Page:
At first, Trump seemed resigned to let the Affordable Care Act, also referred to as Obamacare, take its course, convinced that the program will fail and force Congress to replace it.
But shortly after the sun rose on Friday, Trump began pushing for new bills, which he argued could not pass unless the Senate abolished the legislative filibuster, which had nothing to do with last week's failure on the Obamacare repeal.
The filibuster lets a minority party block legislation that would ordinarily pass with a simple majority of votes.
Trump acknowledged in his tweets that “parts of health care could pass at 51" votes — as Friday's repeal bill could have.
But “so many great future bills & budgets need 60 votes,” Trump wrote, before digressing from health care to post a #FlashBackFriday tweet, and then to announce that he'd replaced his White House chief of staff.
As he continued his tweet storm into Saturday, Trump offered examples of bills that could not abide a filibuster — along with heaping new demands, threats and insults on Republican senators.
“Republican Senate must get rid of 60 vote NOW!” Trump wrote at 7:20 a.m. “It is killing the R Party. Allows 8 Dems to control country. 200 Bills sit in Senate. A JOKE!”
He insisted that Senate Majority Leader Mitch McConnell (R-Ky.) eliminate the filibuster immediately, although McConnell dismissed the idea when Trump raised it months ago.
It's worth noting that while Trump now attacks the filibuster as antiquated, four years earlier he defended it as a venerable tradition dating back to Thomas Jefferson. Once used rarely and memorably (as when a senator spoke and sang for 15 hours to block a vote in 1992), the filibuster has become an almost routine tactic for minority parties to impede bills and Cabinet and judicial nominees they can't defeat in a straight-up vote.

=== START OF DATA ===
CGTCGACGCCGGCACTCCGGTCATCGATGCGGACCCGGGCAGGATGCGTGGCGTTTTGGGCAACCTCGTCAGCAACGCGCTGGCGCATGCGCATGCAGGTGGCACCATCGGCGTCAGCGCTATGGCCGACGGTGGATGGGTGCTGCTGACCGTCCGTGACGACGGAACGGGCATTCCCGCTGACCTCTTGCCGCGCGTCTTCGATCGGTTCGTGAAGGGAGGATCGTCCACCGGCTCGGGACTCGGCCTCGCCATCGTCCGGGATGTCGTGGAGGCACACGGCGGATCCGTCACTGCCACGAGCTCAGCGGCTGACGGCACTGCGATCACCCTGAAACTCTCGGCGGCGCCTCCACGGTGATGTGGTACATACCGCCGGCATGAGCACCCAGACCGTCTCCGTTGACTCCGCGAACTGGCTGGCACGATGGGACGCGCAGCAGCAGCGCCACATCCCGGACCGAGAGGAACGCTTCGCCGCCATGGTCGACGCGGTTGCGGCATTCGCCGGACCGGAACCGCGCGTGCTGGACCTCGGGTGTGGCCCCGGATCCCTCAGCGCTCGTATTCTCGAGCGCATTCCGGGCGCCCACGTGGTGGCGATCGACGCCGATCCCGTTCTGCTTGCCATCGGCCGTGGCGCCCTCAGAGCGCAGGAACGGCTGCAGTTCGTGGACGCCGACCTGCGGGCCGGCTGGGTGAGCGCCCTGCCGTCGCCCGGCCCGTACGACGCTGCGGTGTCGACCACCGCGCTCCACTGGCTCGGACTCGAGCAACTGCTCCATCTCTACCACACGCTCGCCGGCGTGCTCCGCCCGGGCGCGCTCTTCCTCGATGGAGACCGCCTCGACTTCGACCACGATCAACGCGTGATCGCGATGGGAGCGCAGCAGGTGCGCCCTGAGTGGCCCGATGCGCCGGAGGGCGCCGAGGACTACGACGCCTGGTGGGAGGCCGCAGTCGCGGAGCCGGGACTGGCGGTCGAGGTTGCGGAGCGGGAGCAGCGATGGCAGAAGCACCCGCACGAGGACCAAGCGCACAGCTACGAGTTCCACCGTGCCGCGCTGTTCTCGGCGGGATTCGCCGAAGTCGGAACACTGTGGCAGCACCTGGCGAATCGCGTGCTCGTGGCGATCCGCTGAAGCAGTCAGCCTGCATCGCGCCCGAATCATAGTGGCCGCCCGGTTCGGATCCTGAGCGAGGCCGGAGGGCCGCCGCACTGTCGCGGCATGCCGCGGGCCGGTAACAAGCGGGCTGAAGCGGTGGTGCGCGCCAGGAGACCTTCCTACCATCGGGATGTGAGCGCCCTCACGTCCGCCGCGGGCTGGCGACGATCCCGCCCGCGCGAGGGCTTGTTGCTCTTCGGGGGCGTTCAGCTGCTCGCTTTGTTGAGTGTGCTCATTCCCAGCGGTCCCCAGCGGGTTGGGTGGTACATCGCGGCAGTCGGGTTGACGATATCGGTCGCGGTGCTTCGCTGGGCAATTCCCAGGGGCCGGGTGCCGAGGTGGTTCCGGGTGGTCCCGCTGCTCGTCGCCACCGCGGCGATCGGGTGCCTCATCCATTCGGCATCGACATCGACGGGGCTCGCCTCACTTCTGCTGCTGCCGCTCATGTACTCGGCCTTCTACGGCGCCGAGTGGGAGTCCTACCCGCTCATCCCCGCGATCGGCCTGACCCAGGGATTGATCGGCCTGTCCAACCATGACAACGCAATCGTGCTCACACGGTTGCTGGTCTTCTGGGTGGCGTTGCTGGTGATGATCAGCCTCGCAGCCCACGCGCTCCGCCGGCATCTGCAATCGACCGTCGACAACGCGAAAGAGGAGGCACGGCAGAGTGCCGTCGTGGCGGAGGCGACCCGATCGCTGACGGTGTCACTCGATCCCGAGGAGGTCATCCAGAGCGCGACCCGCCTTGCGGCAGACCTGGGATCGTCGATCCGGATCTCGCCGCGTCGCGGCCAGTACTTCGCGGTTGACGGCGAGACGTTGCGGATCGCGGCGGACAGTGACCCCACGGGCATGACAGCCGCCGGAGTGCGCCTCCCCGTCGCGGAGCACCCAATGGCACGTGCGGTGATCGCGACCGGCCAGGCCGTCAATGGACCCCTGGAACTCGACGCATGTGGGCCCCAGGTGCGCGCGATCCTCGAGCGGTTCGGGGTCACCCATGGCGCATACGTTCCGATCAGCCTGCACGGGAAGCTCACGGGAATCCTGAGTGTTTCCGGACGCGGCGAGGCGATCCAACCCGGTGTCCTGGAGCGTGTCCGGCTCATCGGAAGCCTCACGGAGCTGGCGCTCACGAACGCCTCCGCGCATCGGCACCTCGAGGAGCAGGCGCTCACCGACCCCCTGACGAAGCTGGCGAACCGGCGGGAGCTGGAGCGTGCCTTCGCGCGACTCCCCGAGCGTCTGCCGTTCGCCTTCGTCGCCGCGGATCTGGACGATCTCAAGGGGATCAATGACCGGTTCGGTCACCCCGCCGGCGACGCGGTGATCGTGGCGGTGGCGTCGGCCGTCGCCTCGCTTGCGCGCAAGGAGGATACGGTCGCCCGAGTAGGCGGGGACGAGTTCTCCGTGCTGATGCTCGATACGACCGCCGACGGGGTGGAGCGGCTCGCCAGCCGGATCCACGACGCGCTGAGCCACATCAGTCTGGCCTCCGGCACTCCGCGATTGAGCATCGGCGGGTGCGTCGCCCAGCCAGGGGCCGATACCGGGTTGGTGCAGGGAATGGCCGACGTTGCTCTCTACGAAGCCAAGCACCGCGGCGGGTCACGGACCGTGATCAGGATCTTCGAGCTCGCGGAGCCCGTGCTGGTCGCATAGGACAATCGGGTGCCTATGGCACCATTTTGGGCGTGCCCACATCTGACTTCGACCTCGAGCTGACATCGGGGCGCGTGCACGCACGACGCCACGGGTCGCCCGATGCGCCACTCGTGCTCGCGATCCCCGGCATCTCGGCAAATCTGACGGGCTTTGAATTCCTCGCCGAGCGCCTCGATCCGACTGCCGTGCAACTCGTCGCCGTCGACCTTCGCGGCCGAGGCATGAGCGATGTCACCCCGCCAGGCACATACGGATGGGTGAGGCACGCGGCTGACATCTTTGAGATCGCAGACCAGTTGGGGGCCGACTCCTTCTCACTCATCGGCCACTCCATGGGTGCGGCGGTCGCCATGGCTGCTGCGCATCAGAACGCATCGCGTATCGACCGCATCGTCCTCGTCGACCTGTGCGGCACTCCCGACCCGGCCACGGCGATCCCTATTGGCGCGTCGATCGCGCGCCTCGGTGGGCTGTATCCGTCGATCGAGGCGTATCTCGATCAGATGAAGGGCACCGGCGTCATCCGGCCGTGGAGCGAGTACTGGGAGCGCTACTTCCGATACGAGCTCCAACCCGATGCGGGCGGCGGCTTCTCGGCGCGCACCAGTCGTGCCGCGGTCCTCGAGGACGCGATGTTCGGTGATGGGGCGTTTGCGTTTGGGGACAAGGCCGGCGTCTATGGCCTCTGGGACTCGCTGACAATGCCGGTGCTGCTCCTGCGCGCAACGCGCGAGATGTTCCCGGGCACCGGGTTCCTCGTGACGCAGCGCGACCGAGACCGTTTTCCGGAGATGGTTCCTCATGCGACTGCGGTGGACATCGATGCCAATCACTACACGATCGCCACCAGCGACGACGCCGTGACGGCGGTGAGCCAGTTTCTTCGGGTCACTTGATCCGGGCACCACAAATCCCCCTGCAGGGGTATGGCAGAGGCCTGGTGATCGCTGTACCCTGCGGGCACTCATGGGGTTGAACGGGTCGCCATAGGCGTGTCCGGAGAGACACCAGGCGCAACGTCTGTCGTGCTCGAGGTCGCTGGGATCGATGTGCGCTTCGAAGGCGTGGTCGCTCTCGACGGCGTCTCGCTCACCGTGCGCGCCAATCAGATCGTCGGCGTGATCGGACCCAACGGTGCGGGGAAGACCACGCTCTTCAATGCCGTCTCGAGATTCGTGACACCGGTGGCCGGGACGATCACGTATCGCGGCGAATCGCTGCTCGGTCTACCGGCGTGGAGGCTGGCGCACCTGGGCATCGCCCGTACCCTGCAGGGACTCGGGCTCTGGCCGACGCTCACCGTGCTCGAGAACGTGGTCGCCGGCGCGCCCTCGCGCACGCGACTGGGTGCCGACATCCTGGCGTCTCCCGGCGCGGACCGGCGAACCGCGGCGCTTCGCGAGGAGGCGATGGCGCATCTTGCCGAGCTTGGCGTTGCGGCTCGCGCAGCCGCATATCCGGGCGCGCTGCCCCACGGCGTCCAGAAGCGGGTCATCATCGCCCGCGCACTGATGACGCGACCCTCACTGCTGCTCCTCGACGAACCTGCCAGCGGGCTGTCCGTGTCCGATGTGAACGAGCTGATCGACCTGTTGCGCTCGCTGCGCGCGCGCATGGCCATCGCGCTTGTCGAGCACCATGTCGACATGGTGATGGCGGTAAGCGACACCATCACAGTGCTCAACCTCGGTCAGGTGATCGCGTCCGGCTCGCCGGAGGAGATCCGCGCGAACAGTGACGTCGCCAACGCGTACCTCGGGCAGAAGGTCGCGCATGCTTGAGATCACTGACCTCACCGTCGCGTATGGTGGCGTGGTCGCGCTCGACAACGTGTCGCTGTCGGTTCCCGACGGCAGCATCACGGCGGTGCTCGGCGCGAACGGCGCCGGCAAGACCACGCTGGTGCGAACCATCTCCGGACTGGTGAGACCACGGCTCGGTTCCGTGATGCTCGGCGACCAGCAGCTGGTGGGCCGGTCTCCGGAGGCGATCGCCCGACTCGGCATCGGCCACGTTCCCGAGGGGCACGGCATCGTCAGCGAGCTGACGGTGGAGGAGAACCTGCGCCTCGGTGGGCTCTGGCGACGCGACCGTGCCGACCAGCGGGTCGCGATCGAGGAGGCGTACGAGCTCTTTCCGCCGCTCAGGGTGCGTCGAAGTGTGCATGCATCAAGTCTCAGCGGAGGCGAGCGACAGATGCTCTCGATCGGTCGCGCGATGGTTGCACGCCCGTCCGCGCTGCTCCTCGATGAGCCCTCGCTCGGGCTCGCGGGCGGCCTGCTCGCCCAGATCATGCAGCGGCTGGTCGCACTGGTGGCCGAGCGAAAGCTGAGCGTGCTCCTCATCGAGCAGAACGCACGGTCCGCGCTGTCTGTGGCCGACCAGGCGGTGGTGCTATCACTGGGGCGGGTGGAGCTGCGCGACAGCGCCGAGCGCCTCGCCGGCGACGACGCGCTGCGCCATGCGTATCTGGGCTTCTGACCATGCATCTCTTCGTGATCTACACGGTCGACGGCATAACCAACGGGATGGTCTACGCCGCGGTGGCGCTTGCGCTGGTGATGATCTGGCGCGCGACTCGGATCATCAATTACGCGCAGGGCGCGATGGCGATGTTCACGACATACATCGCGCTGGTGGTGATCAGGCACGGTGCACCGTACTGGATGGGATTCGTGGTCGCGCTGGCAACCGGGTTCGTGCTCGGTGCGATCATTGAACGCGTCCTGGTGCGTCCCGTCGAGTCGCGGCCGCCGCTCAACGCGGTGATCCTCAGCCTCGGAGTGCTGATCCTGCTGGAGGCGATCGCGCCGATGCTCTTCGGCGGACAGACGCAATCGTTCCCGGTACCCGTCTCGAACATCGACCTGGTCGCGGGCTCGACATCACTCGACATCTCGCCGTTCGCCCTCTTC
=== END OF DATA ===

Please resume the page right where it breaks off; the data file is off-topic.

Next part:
On Saturday, Trump blamed the filibuster for hypothetically allowing Democrats to block “complete Healthcare,” though so far Republican senators have not been able to unite around even a narrowly tailored bill, such as Friday's attempt to pass a so-called skinny repeal.
Trump also wrote that “Kate's Law,” a bill that would increase punishments for criminals who illegally reenter the United States after being deported, would never pass with the filibuster in place.
To attempt a summary of his arguments so far: Trump knows that some health-care bills could pass through the Senate with a simple majority of votes. Friday's repeal bill could have, for example. But Republicans need to kill the filibuster anyway, Trump argues, lest it allow Democrats to block a more sweeping health-care reform bill, which does not yet exist but will be supported by a majority of senators (but not 60 of them) once it is written.
If that logic strikes you as confusing, you're not alone:
And yet Trump was not nearly done. Shortly before 8 a.m., he tweeted: “If the Senate Democrats ever got the chance, they would switch to a 51 majority vote in first minute.”
And also: “They are laughing at R's. MAKE CHANGE!”
At the beginning of his rant — if you recall — Trump had wanted Congress to let Obamacare implode. Now, midway through, implosion was a bad thing.
Things are so bad, Trump wrote, that “if a new HealthCare Bill is not approved quickly, BAILOUTS for Insurance Companies and BAILOUTS for Members of Congress will end very soon!”
He then digressed again to talk about the stock market — up since his election, he wrote. But Trump returned to his health-care monologue in the late afternoon, with another dig at Republicans who have spent years trying and failing to reform the nation's health-care system.
Try again, the president told the senators, or you're “total quitters.”